But if memories are fading, it is not without the approval of the government. Beijing appointee Mr. Tung has never made a secret of his distaste for the democratic activist camp, and over the past year there have been more incidents in which his government's pro-Beijing leanings have become clear. Most recently, the Tung administration moved to study the banning of "evil cults" in what analysts call an obvious threat to the Falun Gong spiritual movement, which until recently has practiced openly in Hong Kong.

Mr. Lee, for years the most outspoken proponent of democracy here, and as such the chief nemesis of the pro-Beijing factions that dominate the government, is not allowed to cross the border to the north. "In this day and age, I can travel to any country in the world - even to Russia. But I cannot travel within my own country. I think that is very sad, and I think it speaks to the state of nervousness within the Beijing regime."

Politically active young people in Hong Kong have not escaped the increasing pressure. Twenty-year-old Gloria Chang has been arrested twice this year, both times for participating in protests without a police permit. And just last week, two students, Christopher Fung and Walker Fung (no relation) were arrested for taking part in a protest against genetically engineered food.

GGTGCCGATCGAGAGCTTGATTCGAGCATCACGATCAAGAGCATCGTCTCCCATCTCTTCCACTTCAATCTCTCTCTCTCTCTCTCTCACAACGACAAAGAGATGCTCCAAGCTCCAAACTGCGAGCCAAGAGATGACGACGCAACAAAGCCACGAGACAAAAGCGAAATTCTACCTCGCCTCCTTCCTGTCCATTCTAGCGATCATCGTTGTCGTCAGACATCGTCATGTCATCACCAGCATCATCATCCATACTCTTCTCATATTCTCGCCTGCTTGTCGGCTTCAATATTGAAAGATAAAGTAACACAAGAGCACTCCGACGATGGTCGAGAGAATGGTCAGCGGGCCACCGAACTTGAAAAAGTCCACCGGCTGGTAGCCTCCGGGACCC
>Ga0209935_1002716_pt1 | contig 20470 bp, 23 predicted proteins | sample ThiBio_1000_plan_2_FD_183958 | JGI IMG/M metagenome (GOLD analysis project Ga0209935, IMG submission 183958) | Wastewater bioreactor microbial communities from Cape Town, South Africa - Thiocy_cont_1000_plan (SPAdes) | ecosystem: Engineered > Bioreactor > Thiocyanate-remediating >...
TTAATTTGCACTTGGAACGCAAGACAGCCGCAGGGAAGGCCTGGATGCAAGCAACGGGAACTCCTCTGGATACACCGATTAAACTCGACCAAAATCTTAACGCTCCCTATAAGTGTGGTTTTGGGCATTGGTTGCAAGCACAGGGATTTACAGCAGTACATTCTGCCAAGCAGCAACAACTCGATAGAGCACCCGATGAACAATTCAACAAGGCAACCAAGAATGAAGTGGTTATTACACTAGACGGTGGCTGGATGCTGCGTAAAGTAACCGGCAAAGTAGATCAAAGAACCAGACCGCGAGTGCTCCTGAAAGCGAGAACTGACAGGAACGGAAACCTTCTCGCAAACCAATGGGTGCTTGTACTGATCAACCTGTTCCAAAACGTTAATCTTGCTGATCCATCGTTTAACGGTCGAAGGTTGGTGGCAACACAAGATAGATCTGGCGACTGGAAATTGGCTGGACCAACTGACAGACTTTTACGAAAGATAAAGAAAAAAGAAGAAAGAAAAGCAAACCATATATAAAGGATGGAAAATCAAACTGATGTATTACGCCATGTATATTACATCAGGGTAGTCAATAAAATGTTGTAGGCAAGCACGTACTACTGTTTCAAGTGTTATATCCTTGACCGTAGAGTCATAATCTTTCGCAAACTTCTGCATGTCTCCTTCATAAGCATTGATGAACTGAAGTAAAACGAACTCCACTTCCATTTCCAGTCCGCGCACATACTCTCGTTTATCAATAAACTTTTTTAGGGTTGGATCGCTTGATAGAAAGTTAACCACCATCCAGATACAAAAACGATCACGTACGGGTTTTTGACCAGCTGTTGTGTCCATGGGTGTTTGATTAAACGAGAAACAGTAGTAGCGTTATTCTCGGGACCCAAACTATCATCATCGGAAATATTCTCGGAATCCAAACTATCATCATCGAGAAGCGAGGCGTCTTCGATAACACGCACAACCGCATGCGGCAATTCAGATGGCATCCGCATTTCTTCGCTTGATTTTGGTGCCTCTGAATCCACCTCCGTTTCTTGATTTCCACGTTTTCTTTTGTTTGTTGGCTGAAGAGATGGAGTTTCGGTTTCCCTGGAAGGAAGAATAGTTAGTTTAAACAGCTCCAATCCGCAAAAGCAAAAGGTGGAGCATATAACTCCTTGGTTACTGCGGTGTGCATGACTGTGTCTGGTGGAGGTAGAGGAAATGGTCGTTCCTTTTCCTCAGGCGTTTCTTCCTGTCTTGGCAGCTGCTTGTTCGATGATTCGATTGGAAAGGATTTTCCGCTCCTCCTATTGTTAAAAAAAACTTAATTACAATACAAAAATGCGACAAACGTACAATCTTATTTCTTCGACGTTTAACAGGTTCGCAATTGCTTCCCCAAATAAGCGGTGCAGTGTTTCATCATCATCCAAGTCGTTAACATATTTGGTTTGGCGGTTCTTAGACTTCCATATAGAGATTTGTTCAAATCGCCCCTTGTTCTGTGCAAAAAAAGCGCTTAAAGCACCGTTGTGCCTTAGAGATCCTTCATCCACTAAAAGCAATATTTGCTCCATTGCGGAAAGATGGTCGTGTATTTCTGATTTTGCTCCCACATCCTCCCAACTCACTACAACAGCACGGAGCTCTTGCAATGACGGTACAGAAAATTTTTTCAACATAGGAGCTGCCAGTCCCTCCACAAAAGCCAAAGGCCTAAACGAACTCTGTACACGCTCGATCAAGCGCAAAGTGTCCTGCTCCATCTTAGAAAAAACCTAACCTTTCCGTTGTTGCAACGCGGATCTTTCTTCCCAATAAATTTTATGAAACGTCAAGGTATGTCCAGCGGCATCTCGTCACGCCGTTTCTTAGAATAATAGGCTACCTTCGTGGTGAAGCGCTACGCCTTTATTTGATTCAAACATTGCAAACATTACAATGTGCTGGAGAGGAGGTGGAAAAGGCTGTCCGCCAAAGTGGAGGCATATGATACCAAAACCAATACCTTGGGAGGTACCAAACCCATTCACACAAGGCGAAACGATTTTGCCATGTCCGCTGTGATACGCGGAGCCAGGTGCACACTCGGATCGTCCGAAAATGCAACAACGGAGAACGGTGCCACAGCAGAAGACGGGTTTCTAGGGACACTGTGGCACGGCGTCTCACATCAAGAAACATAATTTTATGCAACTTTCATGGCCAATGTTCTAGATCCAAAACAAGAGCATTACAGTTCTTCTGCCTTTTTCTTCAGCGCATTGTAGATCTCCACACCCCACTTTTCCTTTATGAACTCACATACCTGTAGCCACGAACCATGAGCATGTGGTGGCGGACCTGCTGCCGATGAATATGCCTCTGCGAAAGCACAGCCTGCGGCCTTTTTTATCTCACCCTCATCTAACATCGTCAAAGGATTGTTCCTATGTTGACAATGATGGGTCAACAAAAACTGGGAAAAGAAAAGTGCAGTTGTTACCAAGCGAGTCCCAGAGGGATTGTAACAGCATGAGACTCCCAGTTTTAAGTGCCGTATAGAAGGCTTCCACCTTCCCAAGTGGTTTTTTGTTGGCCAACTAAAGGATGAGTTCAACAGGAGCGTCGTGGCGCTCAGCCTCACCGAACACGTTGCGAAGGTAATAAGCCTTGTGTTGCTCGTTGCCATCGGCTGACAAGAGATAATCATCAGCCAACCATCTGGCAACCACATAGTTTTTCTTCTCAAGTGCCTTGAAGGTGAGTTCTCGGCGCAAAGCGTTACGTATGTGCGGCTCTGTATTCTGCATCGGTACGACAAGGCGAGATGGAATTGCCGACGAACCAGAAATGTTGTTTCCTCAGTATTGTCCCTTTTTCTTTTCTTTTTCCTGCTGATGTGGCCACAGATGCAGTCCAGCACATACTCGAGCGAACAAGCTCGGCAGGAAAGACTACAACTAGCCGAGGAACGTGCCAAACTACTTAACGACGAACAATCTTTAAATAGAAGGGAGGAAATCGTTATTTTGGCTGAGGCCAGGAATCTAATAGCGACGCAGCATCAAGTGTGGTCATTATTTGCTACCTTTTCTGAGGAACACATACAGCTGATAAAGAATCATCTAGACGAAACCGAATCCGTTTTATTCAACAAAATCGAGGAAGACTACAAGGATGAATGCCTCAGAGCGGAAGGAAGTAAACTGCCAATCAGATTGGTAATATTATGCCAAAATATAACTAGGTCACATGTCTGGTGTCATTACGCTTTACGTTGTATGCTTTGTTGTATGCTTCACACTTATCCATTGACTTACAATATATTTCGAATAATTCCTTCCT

"I think it is sad when they arrest someone," says Grace Ma, standing behind the bar in Club 64 amid Amnesty International posters and protest poems that dot the walls. "Some people may say those students were stupid, that they should just be concentrating on making a living. But every arrest sparks conversation and debate, and every arrest makes people question the world around them and the government."

At Club 64, Frances Huang doesn't profess to know much about the Tiananmen incident and says she has little interest in learning more. "I think it is overwhelming for someone like me," says the young university-educated woman. "It is such a big issue that I don't know the answers. Maybe in 50 years, people will understand better. But I think it is all too close right now. So I just concentrate on my business life."

When Ms. Huang speaks of the historical perspective, she has a point. China historically has had a fear of instability. While America was losing 600,000 people killed on both sides of its own Civil War in the mid-19th century, China lost 20 million, or some two-thirds of the entire population of the United States at the time. The Taiping Rebellion was sparked by protests over corruption and graft, which were two of the major complaints lodged by the students at Tiananmen 12 years ago.

"Tell me again how many were killed in Tiananmen?" Huang asks. "I forgot."

Still, Grace Ma thinks she has an answer. "Too many,"she says.

(c) Copyright 2001. The Christian Science Monitor